Ebola Spreads To Mali, Becomes Sixth West African Nation To Face Disease
Ebola. It seems to be spreading from here to Timbuktu. Literally …
Luke 21:10-11, “Then He said to them, ‘Nation will rise against nation, and kingdom against kingdom. And there will be great earthquakes in various places, and famines and pestilences; and there will be fearful sights and great signs from heaven…’”
By Adama Diarra and Tiemoko Diallo, Reuters – “Mali confirmed its first case of Ebola on Thursday, becoming the sixth West African country to be touched by the worst outbreak on record of the hemorrhagic fever, which has killed nearly 4,900 people.
Mali’s Health Minister Ousmane Kone told state television that the patient in the western town of Kayes was a two-year-old girl who had recently arrived from neighboring Guinea, where the outbreak began.
‘The condition of the girl, according to our services, is improving thanks to her rapid treatment,’ the minister told state television.
A health ministry official, who asked not to be identified, said the girl’s mother died in Guinea a few weeks ago and the baby was brought by relatives to the Malian capital Bamako, where she stayed for 10 days in the Bagadadji neighborhood before heading to Kayes.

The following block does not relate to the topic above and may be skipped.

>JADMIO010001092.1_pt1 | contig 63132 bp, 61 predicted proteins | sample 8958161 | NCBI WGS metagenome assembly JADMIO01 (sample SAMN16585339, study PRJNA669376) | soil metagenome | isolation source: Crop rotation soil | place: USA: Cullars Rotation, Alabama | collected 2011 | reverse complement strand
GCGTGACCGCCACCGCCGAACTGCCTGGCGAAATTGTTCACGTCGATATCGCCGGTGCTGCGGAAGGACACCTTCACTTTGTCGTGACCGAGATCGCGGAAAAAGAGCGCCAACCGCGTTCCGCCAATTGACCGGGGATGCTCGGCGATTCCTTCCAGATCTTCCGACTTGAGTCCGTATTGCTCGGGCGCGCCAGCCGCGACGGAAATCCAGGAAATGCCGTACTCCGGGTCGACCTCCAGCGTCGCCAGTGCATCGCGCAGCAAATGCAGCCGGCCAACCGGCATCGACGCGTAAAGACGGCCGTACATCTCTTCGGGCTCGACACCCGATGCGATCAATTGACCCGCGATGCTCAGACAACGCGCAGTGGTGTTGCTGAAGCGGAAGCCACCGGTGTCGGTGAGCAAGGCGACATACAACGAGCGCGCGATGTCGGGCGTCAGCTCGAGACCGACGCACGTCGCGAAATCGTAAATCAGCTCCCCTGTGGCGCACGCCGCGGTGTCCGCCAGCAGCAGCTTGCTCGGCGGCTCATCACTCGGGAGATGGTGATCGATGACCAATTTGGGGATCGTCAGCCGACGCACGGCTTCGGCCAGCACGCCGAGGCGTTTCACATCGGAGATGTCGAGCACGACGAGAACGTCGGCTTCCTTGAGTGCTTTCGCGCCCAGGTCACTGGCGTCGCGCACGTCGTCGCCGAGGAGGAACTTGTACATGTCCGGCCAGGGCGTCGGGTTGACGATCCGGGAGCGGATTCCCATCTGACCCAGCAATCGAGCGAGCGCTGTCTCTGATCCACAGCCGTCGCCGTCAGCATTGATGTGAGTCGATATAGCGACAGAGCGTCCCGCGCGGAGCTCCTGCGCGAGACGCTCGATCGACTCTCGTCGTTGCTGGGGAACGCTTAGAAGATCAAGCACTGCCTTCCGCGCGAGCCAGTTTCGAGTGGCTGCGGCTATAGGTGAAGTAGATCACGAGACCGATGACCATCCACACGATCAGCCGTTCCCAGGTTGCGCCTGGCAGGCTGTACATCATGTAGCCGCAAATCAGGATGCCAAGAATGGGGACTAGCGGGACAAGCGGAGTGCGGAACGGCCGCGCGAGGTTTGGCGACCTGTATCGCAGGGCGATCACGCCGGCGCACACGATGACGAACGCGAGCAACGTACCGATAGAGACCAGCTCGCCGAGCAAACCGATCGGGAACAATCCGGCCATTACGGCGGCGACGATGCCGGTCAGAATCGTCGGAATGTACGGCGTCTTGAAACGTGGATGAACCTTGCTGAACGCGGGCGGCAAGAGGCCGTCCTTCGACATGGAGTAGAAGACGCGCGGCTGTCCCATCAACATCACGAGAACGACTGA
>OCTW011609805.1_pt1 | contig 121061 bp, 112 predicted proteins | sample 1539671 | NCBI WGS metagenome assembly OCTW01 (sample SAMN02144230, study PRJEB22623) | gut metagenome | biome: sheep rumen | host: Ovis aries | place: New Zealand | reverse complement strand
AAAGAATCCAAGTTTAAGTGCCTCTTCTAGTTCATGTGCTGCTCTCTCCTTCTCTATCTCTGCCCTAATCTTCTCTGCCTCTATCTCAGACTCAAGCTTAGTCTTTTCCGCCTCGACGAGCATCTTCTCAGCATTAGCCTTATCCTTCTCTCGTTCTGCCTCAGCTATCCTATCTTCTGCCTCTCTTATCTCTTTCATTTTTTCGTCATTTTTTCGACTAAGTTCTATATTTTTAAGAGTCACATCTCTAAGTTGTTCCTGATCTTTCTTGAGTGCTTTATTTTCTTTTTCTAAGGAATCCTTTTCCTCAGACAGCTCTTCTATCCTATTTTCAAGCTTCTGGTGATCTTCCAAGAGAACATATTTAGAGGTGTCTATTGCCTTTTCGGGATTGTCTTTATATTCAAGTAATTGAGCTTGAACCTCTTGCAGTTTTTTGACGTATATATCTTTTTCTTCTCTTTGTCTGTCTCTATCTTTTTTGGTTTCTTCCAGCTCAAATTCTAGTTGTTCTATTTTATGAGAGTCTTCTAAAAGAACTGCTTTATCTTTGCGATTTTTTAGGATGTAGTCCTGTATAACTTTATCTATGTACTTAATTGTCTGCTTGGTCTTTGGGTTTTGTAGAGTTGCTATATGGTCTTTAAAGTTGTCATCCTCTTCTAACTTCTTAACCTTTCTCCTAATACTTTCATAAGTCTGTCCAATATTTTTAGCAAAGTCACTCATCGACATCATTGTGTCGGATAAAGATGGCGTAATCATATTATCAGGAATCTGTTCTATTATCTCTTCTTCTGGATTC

A ministry statement said the girl, who came from the Guinean town of Kissidougou, was admitted at the Fousseyni Daou hospital in Kayes on Wednesday night, where she was promptly tested for Ebola.
People who came into contact with the patient in Kayes have been identified and placed under watch, the minister said, but he appealed to any person who believed they may have had contact with the girl to step forward.” Read more.
How Many Ebola Cases Are There Really? – “Every couple of days, the World Health Organization (WHO) issues a ‘situation update’ on the Ebola epidemic, with new numbers of cases and deaths for each of the affected countries. These numbers ― 9216 and 4555 respectively, according to Friday’s update ― are instantly reported and tweeted around the world. They’re also quickly translated into ever-more frightening graphics by people who follow the epidemic closely, such as virologist Ian Mackay of the University of Queensland in Brisbane, Australia, and Maia Majumder, a Ph.D. student at the Massachusetts Institute of Technology in Cambridge who visualizes the data on her website and publishes projections on HealthMap, an online information system for outbreaks. But it’s widely known that the real situation is much worse than the numbers show because many cases don’t make it into the official statistics.” Read more.